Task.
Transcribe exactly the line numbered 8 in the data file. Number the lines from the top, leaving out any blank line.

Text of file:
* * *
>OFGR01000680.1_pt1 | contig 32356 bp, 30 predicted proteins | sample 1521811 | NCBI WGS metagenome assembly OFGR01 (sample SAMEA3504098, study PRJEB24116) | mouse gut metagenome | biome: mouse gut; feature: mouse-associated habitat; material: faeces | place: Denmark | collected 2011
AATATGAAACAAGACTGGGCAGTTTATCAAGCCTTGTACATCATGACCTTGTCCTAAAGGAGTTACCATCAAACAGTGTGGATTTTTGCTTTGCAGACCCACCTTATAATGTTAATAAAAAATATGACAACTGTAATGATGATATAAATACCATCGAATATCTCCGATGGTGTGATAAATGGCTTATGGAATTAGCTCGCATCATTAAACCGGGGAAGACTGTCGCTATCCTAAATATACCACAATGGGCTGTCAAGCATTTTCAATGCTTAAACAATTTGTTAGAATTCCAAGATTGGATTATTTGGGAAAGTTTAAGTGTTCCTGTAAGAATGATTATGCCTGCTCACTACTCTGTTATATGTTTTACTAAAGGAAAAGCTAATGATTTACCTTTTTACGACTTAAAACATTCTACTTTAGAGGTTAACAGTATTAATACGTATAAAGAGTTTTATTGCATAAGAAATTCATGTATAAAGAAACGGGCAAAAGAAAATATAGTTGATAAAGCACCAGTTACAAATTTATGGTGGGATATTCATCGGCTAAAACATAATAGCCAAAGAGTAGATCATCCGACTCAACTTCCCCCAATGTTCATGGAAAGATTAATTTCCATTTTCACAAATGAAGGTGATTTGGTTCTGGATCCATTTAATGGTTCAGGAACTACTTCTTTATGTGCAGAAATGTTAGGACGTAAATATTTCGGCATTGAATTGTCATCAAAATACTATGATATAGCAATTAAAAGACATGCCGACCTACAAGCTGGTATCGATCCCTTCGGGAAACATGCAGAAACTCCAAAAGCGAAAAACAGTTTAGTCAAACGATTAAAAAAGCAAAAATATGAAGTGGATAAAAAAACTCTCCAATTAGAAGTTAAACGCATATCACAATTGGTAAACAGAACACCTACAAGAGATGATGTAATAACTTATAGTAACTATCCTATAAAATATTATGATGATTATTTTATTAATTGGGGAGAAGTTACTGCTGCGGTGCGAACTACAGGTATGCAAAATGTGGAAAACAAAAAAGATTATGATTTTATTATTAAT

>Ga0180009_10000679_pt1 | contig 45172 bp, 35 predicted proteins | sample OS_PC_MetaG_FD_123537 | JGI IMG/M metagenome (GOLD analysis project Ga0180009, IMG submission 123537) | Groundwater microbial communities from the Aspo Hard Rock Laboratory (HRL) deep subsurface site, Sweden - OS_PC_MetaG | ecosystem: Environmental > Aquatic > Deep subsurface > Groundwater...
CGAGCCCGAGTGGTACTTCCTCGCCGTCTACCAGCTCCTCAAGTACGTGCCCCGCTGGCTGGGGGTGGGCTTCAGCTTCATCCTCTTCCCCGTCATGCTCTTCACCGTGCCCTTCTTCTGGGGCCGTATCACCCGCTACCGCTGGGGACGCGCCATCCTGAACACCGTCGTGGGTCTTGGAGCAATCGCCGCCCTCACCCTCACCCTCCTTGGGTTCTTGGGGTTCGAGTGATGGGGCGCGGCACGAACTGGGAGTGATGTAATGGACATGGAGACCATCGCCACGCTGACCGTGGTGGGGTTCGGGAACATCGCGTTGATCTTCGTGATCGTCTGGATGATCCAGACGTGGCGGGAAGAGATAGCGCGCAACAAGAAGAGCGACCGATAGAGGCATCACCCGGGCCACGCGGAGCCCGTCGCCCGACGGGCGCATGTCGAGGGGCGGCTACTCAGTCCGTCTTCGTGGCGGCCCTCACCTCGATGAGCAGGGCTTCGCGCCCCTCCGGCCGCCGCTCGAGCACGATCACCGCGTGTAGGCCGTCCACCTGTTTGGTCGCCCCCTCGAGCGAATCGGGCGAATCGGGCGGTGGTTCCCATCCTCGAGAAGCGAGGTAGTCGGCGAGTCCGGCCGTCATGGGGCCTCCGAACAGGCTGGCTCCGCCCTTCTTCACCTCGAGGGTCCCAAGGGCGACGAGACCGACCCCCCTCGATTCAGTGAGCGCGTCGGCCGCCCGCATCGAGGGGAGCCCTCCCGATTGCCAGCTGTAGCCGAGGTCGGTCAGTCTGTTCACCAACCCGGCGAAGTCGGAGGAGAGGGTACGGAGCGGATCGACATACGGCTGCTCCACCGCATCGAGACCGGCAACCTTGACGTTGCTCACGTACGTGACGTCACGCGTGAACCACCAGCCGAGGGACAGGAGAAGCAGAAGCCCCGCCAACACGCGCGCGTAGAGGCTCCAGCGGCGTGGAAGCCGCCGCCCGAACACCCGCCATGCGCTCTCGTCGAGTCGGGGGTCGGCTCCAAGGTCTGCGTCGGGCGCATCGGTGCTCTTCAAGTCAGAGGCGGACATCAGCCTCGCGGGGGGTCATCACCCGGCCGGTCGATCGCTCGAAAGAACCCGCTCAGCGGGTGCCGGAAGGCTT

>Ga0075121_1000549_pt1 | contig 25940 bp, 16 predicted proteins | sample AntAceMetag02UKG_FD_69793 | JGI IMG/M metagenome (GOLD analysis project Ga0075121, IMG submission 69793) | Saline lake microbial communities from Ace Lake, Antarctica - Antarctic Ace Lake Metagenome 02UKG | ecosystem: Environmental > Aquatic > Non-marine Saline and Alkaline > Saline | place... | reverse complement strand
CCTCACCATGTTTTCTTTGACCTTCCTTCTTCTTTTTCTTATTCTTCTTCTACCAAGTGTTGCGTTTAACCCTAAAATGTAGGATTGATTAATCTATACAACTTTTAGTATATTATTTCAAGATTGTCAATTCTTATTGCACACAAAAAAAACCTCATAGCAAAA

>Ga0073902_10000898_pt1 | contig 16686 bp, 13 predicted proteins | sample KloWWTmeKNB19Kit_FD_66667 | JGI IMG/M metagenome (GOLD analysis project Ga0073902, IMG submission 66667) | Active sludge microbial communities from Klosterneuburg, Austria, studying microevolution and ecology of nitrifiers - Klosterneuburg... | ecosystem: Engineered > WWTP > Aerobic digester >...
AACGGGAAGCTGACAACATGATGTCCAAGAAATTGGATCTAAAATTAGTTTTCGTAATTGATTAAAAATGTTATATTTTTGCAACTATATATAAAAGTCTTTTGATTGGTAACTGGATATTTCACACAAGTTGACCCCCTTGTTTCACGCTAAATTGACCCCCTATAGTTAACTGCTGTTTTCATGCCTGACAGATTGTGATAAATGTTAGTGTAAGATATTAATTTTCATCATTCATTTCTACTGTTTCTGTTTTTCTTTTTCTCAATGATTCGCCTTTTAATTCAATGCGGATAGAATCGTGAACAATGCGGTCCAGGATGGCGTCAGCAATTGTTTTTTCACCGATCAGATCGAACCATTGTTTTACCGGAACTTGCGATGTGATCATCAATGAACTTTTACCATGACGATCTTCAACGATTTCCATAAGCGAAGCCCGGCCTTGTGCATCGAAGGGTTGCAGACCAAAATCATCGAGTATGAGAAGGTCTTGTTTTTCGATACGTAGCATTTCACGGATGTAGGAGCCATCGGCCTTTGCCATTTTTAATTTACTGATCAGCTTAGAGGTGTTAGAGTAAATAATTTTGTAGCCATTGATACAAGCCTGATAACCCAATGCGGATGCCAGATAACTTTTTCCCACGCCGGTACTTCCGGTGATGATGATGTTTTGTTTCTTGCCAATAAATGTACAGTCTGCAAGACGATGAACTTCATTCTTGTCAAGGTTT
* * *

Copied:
AACGGGAAGCTGACAACATGATGTCCAAGAAATTGGATCTAAAATTAGTTTTCGTAATTGATTAAAAATGTTATATTTTTGCAACTATATATAAAAGTCTTTTGATTGGTAACTGGATATTTCACACAAGTTGACCCCCTTGTTTCACGCTAAATTGACCCCCTATAGTTAACTGCTGTTTTCATGCCTGACAGATTGTGATAAATGTTAGTGTAAGATATTAATTTTCATCATTCATTTCTACTGTTTCTGTTTTTCTTTTTCTCAATGATTCGCCTTTTAATTCAATGCGGATAGAATCGTGAACAATGCGGTCCAGGATGGCGTCAGCAATTGTTTTTTCACCGATCAGATCGAACCATTGTTTTACCGGAACTTGCGATGTGATCATCAATGAACTTTTACCATGACGATCTTCAACGATTTCCATAAGCGAAGCCCGGCCTTGTGCATCGAAGGGTTGCAGACCAAAATCATCGAGTATGAGAAGGTCTTGTTTTTCGATACGTAGCATTTCACGGATGTAGGAGCCATCGGCCTTTGCCATTTTTAATTTACTGATCAGCTTAGAGGTGTTAGAGTAAATAATTTTGTAGCCATTGATACAAGCCTGATAACCCAATGCGGATGCCAGATAACTTTTTCCCACGCCGGTACTTCCGGTGATGATGATGTTTTGTTTCTTGCCAATAAATGTACAGTCTGCAAGACGATGAACTTCATTCTTGTCAAGGTTT